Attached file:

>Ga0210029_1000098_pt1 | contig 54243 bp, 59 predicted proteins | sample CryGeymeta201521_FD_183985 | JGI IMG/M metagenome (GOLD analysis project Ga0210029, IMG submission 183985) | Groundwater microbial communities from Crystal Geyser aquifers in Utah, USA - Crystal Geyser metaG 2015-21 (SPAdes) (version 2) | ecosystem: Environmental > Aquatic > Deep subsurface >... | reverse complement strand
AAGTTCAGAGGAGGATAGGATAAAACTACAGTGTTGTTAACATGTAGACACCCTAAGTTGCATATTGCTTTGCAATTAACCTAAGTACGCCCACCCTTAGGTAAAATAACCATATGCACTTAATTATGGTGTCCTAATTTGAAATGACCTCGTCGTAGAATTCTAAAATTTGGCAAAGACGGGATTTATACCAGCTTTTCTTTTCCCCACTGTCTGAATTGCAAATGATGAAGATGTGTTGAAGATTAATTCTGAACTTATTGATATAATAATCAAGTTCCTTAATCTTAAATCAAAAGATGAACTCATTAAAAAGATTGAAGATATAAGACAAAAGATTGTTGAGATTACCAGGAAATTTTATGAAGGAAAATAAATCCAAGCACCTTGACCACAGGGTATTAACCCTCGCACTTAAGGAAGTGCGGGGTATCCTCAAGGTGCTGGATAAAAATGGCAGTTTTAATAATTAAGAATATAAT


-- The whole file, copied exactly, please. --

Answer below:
>Ga0210029_1000098_pt1 | contig 54243 bp, 59 predicted proteins | sample CryGeymeta201521_FD_183985 | JGI IMG/M metagenome (GOLD analysis project Ga0210029, IMG submission 183985) | Groundwater microbial communities from Crystal Geyser aquifers in Utah, USA - Crystal Geyser metaG 2015-21 (SPAdes) (version 2) | ecosystem: Environmental > Aquatic > Deep subsurface >... | reverse complement strand
AAGTTCAGAGGAGGATAGGATAAAACTACAGTGTTGTTAACATGTAGACACCCTAAGTTGCATATTGCTTTGCAATTAACCTAAGTACGCCCACCCTTAGGTAAAATAACCATATGCACTTAATTATGGTGTCCTAATTTGAAATGACCTCGTCGTAGAATTCTAAAATTTGGCAAAGACGGGATTTATACCAGCTTTTCTTTTCCCCACTGTCTGAATTGCAAATGATGAAGATGTGTTGAAGATTAATTCTGAACTTATTGATATAATAATCAAGTTCCTTAATCTTAAATCAAAAGATGAACTCATTAAAAAGATTGAAGATATAAGACAAAAGATTGTTGAGATTACCAGGAAATTTTATGAAGGAAAATAAATCCAAGCACCTTGACCACAGGGTATTAACCCTCGCACTTAAGGAAGTGCGGGGTATCCTCAAGGTGCTGGATAAAAATGGCAGTTTTAATAATTAAGAATATAAT